You are already perfect.

The Japanese have two very beautiful philosophies that have intrigued me lately. Not the kind of ‘intrigued’ one becomes because of knowing something to be weird or absurd, but more because it isn’t.

The two philosophies are:

  • wabi-sabi (侘寂 – acceptance of transience and imperfection) and,
  • kintsugi (金継ぎ – golden joinery, or kintsukoroi 金繕い – golden repair)

These two are quite intrinsically linked, wabi-sabi being the over-arching philosophy that kintsugi is an act of.

Kintsugi is the act of repairing a damaged or broken item with gold lacquer, symbolising that something can become more beautiful for having been broken.

A Japanese Tea bowl fixed in the Kintsugi method
A Japanese Tea bowl fixed in the Kintsugi method

The beauty of this philosophy is that it finds very little beauty in perfect things, something we have been taught to love in modern western society. A tattered well read book is more beautiful than perfect one on the shelf, an asymmetrical forest is more wondrous than one of planted rows of pine.

Wabi-Sabi accepts change for what it is, and embraces imperfection.

Though what I found most intriguing is this kintsugi philosophy treats all imperfections, breakages, and cracks as merely an event in the life of the object rather than it being the end of the objects service, instead it chooses to highlight the cracks that symbolise its service rendered.

In life, I have always tried to be perfect. The perfect son, friend, lover, brother, or simply person. I have always failed at these by my own standards because perfection is such an elusive and unobtainable thing. Also, with my work of helping people live better lives, I am often faced with people who are struggling with accepting themselves and their imperfections. It’s difficult trying to show them the beauty of themselves when they keep pointing at the cracks.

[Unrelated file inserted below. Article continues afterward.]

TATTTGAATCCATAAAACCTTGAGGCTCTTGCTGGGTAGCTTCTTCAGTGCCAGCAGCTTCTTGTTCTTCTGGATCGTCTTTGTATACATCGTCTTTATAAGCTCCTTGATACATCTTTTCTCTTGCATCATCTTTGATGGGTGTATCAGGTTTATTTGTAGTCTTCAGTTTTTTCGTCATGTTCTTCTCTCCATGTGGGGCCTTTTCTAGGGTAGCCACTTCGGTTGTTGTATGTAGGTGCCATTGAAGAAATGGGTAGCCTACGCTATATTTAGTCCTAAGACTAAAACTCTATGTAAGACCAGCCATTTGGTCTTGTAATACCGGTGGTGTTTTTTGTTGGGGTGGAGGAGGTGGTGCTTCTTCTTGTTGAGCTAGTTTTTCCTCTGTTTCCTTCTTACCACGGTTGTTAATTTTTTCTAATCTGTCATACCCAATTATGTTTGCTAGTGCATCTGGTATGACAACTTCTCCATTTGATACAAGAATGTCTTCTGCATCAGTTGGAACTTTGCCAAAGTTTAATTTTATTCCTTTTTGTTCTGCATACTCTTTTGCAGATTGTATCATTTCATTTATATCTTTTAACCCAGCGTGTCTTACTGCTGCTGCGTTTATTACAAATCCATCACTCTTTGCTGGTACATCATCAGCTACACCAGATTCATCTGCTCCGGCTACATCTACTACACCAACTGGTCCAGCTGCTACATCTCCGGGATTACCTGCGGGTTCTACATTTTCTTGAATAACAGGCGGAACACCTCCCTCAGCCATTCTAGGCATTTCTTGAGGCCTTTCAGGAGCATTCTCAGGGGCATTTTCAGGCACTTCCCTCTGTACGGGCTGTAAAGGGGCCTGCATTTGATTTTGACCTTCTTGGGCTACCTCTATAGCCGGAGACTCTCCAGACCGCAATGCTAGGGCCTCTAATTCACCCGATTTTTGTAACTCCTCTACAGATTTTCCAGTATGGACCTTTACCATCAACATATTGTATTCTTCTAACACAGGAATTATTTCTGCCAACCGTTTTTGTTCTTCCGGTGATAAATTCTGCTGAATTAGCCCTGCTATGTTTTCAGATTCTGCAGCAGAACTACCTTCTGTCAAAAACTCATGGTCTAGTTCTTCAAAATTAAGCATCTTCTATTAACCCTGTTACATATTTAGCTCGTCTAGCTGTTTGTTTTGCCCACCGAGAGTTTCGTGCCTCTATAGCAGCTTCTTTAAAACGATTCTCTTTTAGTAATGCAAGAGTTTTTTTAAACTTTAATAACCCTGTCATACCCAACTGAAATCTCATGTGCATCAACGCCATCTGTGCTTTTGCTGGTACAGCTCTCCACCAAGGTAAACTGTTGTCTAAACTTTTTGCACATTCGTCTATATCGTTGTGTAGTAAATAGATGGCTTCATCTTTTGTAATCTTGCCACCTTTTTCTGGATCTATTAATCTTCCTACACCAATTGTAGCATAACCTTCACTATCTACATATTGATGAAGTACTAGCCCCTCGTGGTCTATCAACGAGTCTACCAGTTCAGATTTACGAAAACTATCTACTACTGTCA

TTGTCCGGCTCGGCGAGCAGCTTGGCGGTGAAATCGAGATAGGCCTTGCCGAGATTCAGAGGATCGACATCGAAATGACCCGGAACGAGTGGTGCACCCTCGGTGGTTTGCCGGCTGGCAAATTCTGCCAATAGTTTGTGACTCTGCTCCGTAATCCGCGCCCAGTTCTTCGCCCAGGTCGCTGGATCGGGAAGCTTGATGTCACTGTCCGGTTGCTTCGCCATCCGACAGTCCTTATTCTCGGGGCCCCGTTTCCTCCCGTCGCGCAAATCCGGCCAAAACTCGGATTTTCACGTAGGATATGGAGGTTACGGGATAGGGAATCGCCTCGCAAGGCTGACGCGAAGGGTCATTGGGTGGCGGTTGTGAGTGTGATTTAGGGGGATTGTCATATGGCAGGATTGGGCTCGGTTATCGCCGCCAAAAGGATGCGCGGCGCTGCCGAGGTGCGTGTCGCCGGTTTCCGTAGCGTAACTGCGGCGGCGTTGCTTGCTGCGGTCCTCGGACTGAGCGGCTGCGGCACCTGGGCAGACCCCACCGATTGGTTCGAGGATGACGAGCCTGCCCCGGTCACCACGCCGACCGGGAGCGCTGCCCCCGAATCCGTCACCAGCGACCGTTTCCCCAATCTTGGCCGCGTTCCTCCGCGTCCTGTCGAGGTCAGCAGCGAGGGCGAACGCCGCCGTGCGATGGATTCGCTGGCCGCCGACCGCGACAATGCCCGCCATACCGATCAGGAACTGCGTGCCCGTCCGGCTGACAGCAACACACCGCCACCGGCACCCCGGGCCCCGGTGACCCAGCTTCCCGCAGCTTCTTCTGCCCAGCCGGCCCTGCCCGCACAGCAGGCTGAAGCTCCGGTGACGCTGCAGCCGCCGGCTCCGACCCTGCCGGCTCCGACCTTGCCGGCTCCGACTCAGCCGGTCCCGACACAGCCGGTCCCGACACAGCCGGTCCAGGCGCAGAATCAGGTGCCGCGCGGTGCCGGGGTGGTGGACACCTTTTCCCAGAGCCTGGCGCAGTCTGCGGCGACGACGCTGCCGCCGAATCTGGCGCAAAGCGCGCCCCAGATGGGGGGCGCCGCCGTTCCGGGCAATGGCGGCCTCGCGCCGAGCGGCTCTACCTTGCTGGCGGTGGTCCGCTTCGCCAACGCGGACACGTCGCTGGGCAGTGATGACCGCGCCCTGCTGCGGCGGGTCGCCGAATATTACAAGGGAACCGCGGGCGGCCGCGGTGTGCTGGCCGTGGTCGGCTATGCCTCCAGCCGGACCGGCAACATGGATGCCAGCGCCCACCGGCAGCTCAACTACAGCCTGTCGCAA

You are already perfect, this has to be one of the most important lessons I could have learned or taught in my life.

We all go through difficult times in life.
We suffer heartaches and heart-breaks, yet we live.
We lose people we love, sometimes by distance, other times by death.
We get hurt by those we love, and we hurt from hurting the ones we love.
We are sometimes placed in extremely difficult situations.
We are sometimes in a place where it seems there is no way out.

But we live, we repair and we are here. I would never trade any of the pain and hardships I have had in life for a simpler life. Those pains have transformed me into the man I am today, and I might say, I quite like who I am and who I am yet to become.

Pain shapes and transforms you.
There is beauty in the broken. (tweet this)
May you find your best imperfections.

Eternal Smiles, Leo Gopal

Image credit: Lynnreck of Deviantart

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  1. That’s the point and beauty of Kintsugi. It acknowledges the unattainability of perfection and allows you to find the beauty in who and what you are, with your perfections.

    You can never achieve perfection because you already are, you just haven’t realised it yet.

  2. A sunset can be perfect. 2 minutes later it can be totally different, yet still perfect. Perfection is not a static state, rather an acknowledgement in the now if who and what you are in that now and being it fully. Ad you can never be other than you are in this moment, you must, in this moment, ( perfect.
    I choose to live my life by the credo :
    ‘I accept you exactly as you are. If you want my disapproval, you must pay me extra.’

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